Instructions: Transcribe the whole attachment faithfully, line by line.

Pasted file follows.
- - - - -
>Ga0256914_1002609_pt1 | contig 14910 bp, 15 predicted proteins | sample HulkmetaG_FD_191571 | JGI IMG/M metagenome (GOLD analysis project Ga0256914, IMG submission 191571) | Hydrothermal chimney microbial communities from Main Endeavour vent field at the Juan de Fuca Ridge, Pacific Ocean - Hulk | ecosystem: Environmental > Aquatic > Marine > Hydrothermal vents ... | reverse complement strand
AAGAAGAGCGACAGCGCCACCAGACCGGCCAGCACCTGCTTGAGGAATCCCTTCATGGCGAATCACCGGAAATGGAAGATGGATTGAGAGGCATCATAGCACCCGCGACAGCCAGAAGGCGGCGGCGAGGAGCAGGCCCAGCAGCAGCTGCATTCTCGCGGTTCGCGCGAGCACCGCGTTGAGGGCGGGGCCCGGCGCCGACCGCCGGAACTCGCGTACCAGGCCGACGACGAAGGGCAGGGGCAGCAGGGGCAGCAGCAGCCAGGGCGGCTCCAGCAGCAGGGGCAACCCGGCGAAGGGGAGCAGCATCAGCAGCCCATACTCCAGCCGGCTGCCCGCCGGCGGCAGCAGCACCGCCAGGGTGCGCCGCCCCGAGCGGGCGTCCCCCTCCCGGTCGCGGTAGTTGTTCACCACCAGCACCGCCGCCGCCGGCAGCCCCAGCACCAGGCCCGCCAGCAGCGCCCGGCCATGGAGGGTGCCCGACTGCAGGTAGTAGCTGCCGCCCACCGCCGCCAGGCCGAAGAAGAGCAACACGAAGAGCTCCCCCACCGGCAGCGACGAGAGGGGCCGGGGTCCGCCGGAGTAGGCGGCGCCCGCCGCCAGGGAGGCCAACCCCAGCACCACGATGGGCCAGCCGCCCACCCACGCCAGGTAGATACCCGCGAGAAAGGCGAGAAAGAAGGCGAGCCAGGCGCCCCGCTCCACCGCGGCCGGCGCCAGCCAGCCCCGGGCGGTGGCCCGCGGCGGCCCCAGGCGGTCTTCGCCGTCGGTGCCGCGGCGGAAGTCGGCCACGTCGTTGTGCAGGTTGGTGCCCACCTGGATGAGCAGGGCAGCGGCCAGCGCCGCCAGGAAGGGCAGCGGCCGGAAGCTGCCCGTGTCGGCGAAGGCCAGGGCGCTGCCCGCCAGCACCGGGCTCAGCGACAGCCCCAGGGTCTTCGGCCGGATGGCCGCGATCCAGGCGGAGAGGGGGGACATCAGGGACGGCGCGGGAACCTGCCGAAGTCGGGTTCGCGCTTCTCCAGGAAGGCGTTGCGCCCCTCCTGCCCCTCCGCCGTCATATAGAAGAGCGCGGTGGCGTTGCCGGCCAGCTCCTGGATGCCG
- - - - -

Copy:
>Ga0256914_1002609_pt1 | contig 14910 bp, 15 predicted proteins | sample HulkmetaG_FD_191571 | JGI IMG/M metagenome (GOLD analysis project Ga0256914, IMG submission 191571) | Hydrothermal chimney microbial communities from Main Endeavour vent field at the Juan de Fuca Ridge, Pacific Ocean - Hulk | ecosystem: Environmental > Aquatic > Marine > Hydrothermal vents ... | reverse complement strand
AAGAAGAGCGACAGCGCCACCAGACCGGCCAGCACCTGCTTGAGGAATCCCTTCATGGCGAATCACCGGAAATGGAAGATGGATTGAGAGGCATCATAGCACCCGCGACAGCCAGAAGGCGGCGGCGAGGAGCAGGCCCAGCAGCAGCTGCATTCTCGCGGTTCGCGCGAGCACCGCGTTGAGGGCGGGGCCCGGCGCCGACCGCCGGAACTCGCGTACCAGGCCGACGACGAAGGGCAGGGGCAGCAGGGGCAGCAGCAGCCAGGGCGGCTCCAGCAGCAGGGGCAACCCGGCGAAGGGGAGCAGCATCAGCAGCCCATACTCCAGCCGGCTGCCCGCCGGCGGCAGCAGCACCGCCAGGGTGCGCCGCCCCGAGCGGGCGTCCCCCTCCCGGTCGCGGTAGTTGTTCACCACCAGCACCGCCGCCGCCGGCAGCCCCAGCACCAGGCCCGCCAGCAGCGCCCGGCCATGGAGGGTGCCCGACTGCAGGTAGTAGCTGCCGCCCACCGCCGCCAGGCCGAAGAAGAGCAACACGAAGAGCTCCCCCACCGGCAGCGACGAGAGGGGCCGGGGTCCGCCGGAGTAGGCGGCGCCCGCCGCCAGGGAGGCCAACCCCAGCACCACGATGGGCCAGCCGCCCACCCACGCCAGGTAGATACCCGCGAGAAAGGCGAGAAAGAAGGCGAGCCAGGCGCCCCGCTCCACCGCGGCCGGCGCCAGCCAGCCCCGGGCGGTGGCCCGCGGCGGCCCCAGGCGGTCTTCGCCGTCGGTGCCGCGGCGGAAGTCGGCCACGTCGTTGTGCAGGTTGGTGCCCACCTGGATGAGCAGGGCAGCGGCCAGCGCCGCCAGGAAGGGCAGCGGCCGGAAGCTGCCCGTGTCGGCGAAGGCCAGGGCGCTGCCCGCCAGCACCGGGCTCAGCGACAGCCCCAGGGTCTTCGGCCGGATGGCCGCGATCCAGGCGGAGAGGGGGGACATCAGGGACGGCGCGGGAACCTGCCGAAGTCGGGTTCGCGCTTCTCCAGGAAGGCGTTGCGCCCCTCCTGCCCCTCCGCCGTCATATAGAAGAGCGCGGTGGCGTTGCCGGCCAGCTCCTGGATGCCG